Stories from the City of God by Pier Paolo Pasolini

Stories from the City of God

Stories from the City of God: Sketches and Chronicles of Rome by Pier Paolo Pasolini, Walter Siti (editor)
English | 2019 | General Fiction/Classics | ePUB |1.1 Mb

Stories from the City of God :Now in paperback, a collection of the legendary filmmaker’s short fiction and nonfiction from 1950 to 1966, in which we see the machinations of the creative mind in post-World War II Rome.

In a portrait of the city at once poignant and intimate, we find artistic witness to the customs, dialect, squalor, and beauty of the ancient imperial capital that has succumbed to modern warfare, marginalization, and mass culture. The sketches portray the impoverished masses that Pasolini calls “the sub-proletariat,” those who live under Third World conditions and for whom simple pleasures, such as a blue sweater in a storefront window, are completely out of reach.

Pasolini’s art develops throughout the works collected here, from his early lyricism to tragicomic outlines for screenplays, and finally to the maturation of his Neo-realism in eight chronicles on the shantytowns of Rome. The pieces in this collection were all published in Italian journals and newspapers, and then later edited by Walter Siti in the original Italian edition.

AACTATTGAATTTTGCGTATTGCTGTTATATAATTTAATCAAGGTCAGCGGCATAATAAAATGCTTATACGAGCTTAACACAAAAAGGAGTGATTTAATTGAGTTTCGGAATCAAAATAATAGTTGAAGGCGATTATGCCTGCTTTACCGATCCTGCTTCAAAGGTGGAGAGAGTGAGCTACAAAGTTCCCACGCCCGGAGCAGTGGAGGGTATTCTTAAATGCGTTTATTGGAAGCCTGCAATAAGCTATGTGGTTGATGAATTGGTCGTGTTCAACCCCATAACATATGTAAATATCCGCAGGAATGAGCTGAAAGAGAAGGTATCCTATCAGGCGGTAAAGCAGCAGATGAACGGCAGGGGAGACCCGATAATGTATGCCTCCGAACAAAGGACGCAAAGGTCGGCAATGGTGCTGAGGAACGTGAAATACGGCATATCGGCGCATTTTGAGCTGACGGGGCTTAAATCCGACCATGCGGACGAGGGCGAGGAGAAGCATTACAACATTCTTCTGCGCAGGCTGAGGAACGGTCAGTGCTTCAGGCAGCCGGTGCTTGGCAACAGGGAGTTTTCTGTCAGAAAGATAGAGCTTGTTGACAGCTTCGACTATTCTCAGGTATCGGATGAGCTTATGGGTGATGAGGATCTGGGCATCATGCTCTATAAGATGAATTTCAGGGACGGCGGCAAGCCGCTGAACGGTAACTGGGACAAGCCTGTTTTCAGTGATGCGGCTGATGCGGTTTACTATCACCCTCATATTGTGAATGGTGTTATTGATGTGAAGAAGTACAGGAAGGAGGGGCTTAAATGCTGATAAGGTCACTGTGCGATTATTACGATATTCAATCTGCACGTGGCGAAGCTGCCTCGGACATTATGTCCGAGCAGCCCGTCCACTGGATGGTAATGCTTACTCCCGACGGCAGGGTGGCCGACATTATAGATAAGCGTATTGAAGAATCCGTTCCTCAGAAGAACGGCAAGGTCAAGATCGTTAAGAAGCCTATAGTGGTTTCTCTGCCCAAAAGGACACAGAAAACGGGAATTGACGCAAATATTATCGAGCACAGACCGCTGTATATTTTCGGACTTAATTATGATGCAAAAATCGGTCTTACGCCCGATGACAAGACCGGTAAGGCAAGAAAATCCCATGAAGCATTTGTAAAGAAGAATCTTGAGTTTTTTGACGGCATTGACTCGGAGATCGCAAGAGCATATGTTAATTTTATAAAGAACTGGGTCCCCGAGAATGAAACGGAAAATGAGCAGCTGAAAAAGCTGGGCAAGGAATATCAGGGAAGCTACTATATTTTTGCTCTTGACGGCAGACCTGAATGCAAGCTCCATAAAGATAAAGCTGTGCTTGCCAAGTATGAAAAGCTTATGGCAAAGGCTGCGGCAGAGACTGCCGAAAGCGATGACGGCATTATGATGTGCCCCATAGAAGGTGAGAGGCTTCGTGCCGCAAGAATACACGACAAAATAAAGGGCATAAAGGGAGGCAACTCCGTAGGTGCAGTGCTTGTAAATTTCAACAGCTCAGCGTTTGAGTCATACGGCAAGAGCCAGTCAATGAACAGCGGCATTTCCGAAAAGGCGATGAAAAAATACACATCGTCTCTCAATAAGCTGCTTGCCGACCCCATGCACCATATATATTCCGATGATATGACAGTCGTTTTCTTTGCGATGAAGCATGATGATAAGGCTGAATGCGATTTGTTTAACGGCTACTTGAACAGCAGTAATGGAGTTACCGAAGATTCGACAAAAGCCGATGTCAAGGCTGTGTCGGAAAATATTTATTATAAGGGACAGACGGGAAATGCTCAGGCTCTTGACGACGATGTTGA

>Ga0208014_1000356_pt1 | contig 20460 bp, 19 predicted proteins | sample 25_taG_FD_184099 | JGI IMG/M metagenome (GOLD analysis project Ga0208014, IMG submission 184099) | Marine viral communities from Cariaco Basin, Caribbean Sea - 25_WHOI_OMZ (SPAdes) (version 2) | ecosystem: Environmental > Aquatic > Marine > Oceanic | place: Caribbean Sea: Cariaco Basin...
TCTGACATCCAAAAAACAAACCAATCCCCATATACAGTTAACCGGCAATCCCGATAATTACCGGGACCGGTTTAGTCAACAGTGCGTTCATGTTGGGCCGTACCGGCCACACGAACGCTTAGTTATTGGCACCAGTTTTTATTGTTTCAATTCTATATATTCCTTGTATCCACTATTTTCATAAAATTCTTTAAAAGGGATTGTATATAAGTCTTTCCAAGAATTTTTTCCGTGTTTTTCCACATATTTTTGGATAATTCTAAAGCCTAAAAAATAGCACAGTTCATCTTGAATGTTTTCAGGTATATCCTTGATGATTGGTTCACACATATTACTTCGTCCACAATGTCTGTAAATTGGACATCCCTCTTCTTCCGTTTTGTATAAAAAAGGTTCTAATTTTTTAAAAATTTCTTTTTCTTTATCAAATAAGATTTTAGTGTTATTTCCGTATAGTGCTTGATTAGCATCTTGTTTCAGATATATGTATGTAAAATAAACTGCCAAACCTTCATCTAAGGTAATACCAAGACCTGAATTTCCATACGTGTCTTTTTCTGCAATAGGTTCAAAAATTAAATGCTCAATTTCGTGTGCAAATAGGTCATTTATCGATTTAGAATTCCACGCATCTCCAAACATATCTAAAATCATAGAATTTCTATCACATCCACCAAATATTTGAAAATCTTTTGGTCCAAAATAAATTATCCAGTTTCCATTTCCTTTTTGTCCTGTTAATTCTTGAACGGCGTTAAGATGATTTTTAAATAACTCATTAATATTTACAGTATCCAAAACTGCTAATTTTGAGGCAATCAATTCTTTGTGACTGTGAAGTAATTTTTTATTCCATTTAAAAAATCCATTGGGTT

“Let me talk for a moment about the reason we chose the title Stories of the City of God. This title can be found in one of Pasolini’s manuscripts dating from sometime in the mid-fifties. This manuscript contains a list of possible titles for his Roman works. Beyond the obvious Augustinian connotations, Voci nella Città di Dio—Voices from the City of God—is the title of a book by Danilo Dolci, which Pasolini reviewed in 1951. The notion of identifying Rome with the phrase “city of God” is perhaps inspired by the fact that 1950 was a Jubilee year, and is expressed not only in the list of possible titles but also in his wish (expressed in “The Periphery of My Mind”) to give this title to his third Roman novel, which he never wrote. Once this project was abandoned, the phrase reappeared in the second chapter of the first section of A Violent Life, which is entitled “Night in the City of God.”

In two cases (“The Drink,” and “The Passion of the Lupin-Seller”) we have published the earliest version of the text, because a later version written ten years later seems more calculated. The author augmented the number of phrases in dialect, muting the immediacy and freshness of the story.

The stories contained in this volume were all checked against typescripts, and certain sections that had been eliminated at publication were reintroduced; subtitles added at publication were also eliminated.

The author’s inconsistent transcriptions of dialect were also respected.

At the bottom of each piece we have indicated where that piece was first published (or, in the case of unpublished pieces, the folder of the Archive in which it was kept).”


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